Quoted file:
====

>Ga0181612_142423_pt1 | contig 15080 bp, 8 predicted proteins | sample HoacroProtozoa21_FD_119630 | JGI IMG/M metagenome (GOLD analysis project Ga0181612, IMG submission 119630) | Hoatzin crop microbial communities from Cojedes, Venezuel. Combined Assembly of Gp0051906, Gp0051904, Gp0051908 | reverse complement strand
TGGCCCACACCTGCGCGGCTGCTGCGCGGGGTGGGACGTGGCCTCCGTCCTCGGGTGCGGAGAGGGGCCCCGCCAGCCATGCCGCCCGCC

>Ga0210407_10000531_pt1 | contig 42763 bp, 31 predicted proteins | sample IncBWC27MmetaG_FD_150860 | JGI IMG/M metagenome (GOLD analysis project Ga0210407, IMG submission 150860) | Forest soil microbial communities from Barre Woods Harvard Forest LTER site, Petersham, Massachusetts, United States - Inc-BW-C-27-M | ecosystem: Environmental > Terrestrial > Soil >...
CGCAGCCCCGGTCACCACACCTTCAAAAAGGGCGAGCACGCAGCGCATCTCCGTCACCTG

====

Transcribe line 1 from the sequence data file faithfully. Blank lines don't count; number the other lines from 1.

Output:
>Ga0181612_142423_pt1 | contig 15080 bp, 8 predicted proteins | sample HoacroProtozoa21_FD_119630 | JGI IMG/M metagenome (GOLD analysis project Ga0181612, IMG submission 119630) | Hoatzin crop microbial communities from Cojedes, Venezuel. Combined Assembly of Gp0051906, Gp0051904, Gp0051908 | reverse complement strand